We all know samurai, those armor-clad sword-wielding warriors of pre-modern Japan. It is a romantic image. Equally romantic is the image of the delicate, pink sakura blossoms that make their appearance only briefly in the spring. Sakura is often regarded as symbolic of the fleeting nature of life itself, a notion that particularly appealed to the samurai spirit. Indeed, it was during the Pax Japonica of Japan’s Edo Period (1603-1867) that sakura rose to popularity, supplanting the late winter-blooming plum as the excuse for blossom viewing parties.
In the Tohoku region of northeastern Japan, visitors can simultaneously enjoy both these icons. Kakunodate, in Akita Prefecture, is home to a well-preserved district of samurai houses surrounded by weeping cherry trees while at Hirosaki in Aomori Prefecture, the castle and its extensive grounds give insights into the role of a castle in Edo Period life.
Kakunodate: A Living Museum of Edo Period Life
Kakunodate is very much a product of the Edo Period. It was founded in 1620 when a castle was constructed on the mountain side overlooking the Hinokinai River and the productive farming area of the Senboku Plain. Naturally, the town developed to support the activities of the castle. While the castle is long gone, many Edo Period features of the town remain. Kakunodate’s samurai district is particularly well known, but there are also remnants of the historical mercantile district to be explored. Pick up the handy strolling map from the tourist information center outside the train station.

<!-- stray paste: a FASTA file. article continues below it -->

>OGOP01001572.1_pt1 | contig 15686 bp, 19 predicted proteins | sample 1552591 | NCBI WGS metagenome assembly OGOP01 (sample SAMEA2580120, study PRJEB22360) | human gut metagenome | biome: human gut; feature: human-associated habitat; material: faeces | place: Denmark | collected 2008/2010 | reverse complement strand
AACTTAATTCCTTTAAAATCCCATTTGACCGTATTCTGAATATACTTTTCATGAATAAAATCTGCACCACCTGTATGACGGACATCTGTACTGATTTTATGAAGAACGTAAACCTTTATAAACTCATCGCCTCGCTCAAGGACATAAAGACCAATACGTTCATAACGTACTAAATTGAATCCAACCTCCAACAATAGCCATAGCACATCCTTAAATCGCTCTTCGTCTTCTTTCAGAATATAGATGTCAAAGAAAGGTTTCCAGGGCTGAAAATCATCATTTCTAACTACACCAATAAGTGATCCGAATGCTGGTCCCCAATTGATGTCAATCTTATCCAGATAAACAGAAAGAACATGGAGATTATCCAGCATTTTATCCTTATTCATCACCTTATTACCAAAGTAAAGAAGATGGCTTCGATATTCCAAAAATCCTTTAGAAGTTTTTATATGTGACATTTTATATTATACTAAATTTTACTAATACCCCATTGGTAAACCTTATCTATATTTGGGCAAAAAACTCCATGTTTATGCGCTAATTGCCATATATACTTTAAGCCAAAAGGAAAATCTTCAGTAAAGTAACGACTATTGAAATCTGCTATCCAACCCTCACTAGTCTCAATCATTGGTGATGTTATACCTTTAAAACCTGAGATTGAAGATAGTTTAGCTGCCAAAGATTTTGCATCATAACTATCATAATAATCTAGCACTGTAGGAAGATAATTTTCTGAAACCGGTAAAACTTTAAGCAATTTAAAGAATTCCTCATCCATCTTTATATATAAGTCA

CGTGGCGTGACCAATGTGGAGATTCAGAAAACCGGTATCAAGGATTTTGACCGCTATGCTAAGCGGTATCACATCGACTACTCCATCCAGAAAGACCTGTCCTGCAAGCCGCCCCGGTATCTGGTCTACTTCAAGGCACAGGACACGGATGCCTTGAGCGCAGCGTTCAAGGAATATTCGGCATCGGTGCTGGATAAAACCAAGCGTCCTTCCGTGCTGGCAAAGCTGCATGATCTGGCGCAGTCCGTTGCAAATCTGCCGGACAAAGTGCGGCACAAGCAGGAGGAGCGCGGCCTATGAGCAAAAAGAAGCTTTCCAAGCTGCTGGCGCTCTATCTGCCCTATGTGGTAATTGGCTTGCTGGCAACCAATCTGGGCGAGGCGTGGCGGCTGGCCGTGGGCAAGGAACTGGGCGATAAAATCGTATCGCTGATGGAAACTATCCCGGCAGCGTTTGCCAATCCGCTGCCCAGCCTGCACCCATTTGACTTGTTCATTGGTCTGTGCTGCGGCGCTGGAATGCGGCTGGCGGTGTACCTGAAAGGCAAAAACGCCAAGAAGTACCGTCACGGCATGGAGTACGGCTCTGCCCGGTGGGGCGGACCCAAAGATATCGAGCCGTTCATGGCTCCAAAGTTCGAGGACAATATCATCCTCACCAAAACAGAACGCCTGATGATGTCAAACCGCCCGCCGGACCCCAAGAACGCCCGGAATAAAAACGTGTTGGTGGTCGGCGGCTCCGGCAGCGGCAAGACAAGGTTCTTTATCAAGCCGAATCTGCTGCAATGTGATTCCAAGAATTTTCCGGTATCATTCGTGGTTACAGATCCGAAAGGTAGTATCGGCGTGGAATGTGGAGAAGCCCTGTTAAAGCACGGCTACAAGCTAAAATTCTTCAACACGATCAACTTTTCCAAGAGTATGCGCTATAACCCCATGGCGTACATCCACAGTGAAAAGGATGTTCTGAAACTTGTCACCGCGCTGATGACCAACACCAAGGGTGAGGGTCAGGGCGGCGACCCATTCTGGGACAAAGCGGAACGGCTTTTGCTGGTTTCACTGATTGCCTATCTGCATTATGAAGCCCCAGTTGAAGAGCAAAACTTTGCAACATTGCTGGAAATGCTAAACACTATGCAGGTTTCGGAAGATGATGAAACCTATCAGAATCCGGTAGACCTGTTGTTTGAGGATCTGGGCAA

The samurai district was once home to around 80 samurai families varying in rank. They lived in family compounds, with residences, other essential buildings, and gardens surrounded by high walls. Unlike the jumble of narrow laneways we often associate with urban Japan, traffic was carried on broad avenues that also served as firebreaks.
Today, those avenues are shaded by tall, stately pines and cedars, as well as shidarezakura (weeping cherry) and rickshaws carry visitors along.
The shidarezakura are an astonishing sight when in full bloom. There are said to be about 400 of these trees in the town. They are taller than many other varieties of sakura, and their blossoms are much smaller. Viewed from a distance they almost look like sheets of pale pink lace. Even outside the blossom season, these trees, with their delicately drooping branches of green, are an especially beautiful sight.
Visitors can wander through the area freely drifting in and out of many of the well-preserved 19th century homes, imagining elegant samurai lifestyles. Some complexes, formerly home to mid-ranking samurai families, are now owned and maintained by the city as living museums open to the public, with displays of memorabilia that aid the imagination and its quest for samurai life. Of the homes that remain in private hands, Ishiguro House and Aoyagi House are also open to visitors for a fee. Ask for an English language tour at Ishiguro House (admission ¥300) and you may find your guide is the 13th generation Ishiguro, who still resides there.
Denshokan Museum can also be found in the samurai district, hosting displays on one of Akita‘s most famous craft products, kabazaiku (cherry bark work) as well as items relating to Kakunodate’s samurai history and its modernization.
If you are visiting during sakura season, which is usually from around mid-April to the beginning of May, be sure to take a stroll along the Hinokinai River. Two rows of Yoshino cherry trees have been planted along fully two kilometers of the riverbank, creating a stunning cotton candy-esque tunnel of pink. In summer, this same tunnel, now deep green, is shady and cooled by breezes off the river.